Harry Potter

RTF sophomore Jon Cozart, the creator of “Harry Potter in 99 Seconds” is a YouTube celebrity with more than 227,000 subscribers on his channel, “Paint”. Cozart said he while he is not as crazy as his character on his YouTube channel, he does bear some resemblance.

Photo Credit: Pu Ying Huang | Daily Texan Staff

While his name is not nearly as well-known as his most famous video with 10 million views, Jon Cozart has made a splash into the world of fandom with his YouTube channel, Paint.

In July 2011, Cozart released the video “Harry Potter in 99 Seconds.” It is what it sounds like: a musical video that sums up the seven-book and eight-movie plot of Harry Potter in a mere 99 seconds. The video went viral online instantly and launched him into the world of online fame.

Cozart, an RTF sophomore, transferred to UT-Austin this year from UTSA through the CAP program. He said since transferring to UT-Austin, he has already made more friends than in the two semesters he was in San Antonio.

“San Antonio was not kind to me, you could say,” Cozart said. “I prefer it here. The classes are just a higher level. It’s more challenging, but it’s more rewarding.”

Cozart said he has already been recognized three times since transferring to UT.

“It always shocks me that people recognize me from the Internet,” Cozart said. “They just approach me and say, ‘Are you Jon Cozart?’ and I say, ‘Yeah,’ and we have a conversation. It’s really cool.”

But often, fans may be surprised to find Cozart’s personality in real life is not as wacky as his YouTube channel’s character. He is more mellow and calm outside of his videos.

“It’s more difficult to be sporadic and spontaneous when I don’t have a script,” Cozart said. “I’m a theater kid at heart — I have to act. Of course, there is some level of my personality that is like that.”

Cozart’s YouTube channel Paint has more than 220,000 subscribers. Paint had around 7,000 subscribers the morning “Harry Potter in 99 Seconds” launched. By the evening, it had more than 12,000.

“I had been producing YouTube videos for six years, and I had always tried to see if I could make a viral video, if I could tap into that market,” Cozart said. “I thought, ‘I’m a Harry Potter fan, so I might as well try to dive in.’”

It took more than two months to create the concept, record and edit “Harry Potter in 99 Seconds.” In all of his musical videos, Cozart makes the beat and sings the words to his songs and then mashes the audio recordings together. Because he is a one-man band, Cozart’s videos often have many levels of audio. His most recent video, “Lord of the Rings in 99 Seconds,” has 20 layers of audio.

“I don’t know anything about recording – I record it and that’s it,” Cozart said. “That’s what I’m doing in college, I’m hoping to learn how to edit music and how to record myself, to make it easier.”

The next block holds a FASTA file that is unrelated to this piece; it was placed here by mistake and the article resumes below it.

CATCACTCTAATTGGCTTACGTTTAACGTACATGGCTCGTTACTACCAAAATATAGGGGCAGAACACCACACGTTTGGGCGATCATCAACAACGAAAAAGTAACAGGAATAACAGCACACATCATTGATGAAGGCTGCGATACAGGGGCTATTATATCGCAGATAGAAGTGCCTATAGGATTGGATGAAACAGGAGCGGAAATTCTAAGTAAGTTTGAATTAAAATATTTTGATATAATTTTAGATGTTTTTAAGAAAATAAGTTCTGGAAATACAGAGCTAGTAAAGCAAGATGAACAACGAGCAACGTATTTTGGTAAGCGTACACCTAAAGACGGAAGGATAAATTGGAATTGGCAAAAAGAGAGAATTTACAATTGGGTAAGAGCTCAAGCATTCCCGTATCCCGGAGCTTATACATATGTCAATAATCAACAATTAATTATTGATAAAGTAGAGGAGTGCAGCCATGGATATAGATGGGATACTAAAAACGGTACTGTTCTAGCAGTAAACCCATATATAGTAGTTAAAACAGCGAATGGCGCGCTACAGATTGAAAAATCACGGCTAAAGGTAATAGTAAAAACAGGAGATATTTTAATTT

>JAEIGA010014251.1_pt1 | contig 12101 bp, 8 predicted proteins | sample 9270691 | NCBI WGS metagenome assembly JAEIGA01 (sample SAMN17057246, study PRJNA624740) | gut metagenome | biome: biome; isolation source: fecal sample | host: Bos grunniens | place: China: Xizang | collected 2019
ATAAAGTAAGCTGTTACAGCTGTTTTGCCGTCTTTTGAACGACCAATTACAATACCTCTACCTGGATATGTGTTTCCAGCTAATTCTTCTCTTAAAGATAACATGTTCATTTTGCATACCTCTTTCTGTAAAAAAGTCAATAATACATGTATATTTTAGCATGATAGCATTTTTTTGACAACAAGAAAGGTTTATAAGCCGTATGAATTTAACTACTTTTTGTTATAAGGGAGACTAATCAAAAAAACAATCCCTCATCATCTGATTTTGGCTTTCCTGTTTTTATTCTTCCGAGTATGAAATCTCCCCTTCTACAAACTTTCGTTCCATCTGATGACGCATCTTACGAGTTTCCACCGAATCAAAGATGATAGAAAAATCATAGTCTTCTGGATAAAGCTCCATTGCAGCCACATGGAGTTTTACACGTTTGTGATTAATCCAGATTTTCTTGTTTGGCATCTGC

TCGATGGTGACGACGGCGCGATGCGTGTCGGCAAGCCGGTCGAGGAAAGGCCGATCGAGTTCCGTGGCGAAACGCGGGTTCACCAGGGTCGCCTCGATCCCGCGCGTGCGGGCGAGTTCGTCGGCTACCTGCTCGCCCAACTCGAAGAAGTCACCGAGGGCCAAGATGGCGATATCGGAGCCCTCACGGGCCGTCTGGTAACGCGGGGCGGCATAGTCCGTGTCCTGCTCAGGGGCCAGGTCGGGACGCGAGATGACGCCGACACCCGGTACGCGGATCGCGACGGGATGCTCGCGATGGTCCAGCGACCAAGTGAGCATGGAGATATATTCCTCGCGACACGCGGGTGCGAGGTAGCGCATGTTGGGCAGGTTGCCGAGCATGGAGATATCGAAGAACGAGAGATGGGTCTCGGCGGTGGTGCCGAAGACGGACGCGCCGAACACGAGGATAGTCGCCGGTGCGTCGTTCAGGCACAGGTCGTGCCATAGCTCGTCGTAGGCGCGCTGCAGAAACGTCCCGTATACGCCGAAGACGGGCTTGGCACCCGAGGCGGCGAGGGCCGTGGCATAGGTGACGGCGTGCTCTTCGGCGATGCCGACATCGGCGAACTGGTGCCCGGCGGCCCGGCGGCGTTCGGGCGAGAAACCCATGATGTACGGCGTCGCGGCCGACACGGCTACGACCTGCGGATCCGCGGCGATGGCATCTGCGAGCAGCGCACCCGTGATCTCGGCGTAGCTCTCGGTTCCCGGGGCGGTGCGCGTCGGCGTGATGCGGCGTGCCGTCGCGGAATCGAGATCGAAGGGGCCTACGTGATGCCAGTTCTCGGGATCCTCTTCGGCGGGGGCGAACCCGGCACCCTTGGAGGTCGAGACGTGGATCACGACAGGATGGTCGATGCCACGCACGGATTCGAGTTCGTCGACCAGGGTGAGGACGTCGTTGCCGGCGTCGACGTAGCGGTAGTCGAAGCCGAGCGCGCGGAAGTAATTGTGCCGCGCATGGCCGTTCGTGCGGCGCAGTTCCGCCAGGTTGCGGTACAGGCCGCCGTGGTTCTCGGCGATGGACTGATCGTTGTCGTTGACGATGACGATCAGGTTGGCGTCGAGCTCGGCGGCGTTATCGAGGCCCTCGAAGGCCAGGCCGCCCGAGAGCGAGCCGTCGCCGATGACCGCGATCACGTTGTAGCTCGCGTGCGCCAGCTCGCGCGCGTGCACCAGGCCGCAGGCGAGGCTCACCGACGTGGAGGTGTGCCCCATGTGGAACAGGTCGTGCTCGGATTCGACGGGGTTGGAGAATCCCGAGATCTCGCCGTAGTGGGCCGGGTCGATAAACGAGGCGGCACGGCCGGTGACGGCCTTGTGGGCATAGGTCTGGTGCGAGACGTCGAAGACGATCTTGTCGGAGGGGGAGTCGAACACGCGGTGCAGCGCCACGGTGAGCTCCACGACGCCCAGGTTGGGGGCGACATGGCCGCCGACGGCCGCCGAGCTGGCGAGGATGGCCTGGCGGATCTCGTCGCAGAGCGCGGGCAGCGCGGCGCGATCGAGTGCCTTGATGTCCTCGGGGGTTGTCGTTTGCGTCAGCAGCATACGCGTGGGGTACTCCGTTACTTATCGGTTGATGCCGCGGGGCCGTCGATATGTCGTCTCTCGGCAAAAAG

But Cozart does not just include multiple layers of audio — he often also includes multiple layers of video. Cozart often doubles in his productions, appearing as multiple characters. In one video he plays twins who are fighting over a current/ex-girlfriend. In his Harry Potter video, he plays both the singer and the a cappella musician. While Cozart is certainly not the only YouTuber or filmmaker to do this, his split personality technique is one of his trademarks.

“It’s not a very complicated technique,” Cozart said. “Basically you just film half of it, split it in half and then film the other half. It is difficult when you have music, because it’s just really hard to lip-synch.”

Cozart said it became more difficult for him to keep the channel updated once he started college.

“I had a tough time juggling work, school and a social life,” Cozart said.

Another barrier for Cozart has been the realization that his YouTube channel is his job. Ever since the Harry Potter video went viral, making videos is the way Cozart makes money to help pay for his education and living expenses. He sells his songs on iTunes, where they have been featured as the most sold comedy song.

“I’ve had a harder time coming up with an idea and making videos because now I have an audience to maintain,” Cozart said. “There is a lot of pressure. Because it’s my job, I have to keep that audience. It hinders the creative process for me.”

Cozart released his Lord of the Rings video this past July. It currently stands at almost 700,000 views. Cozart said he knew the video would not be as popular as the Harry Potter video was, which hit one million views soon after its release, but as a Lord of the Rings fan, he had to pay tribute to one of his favorite stories.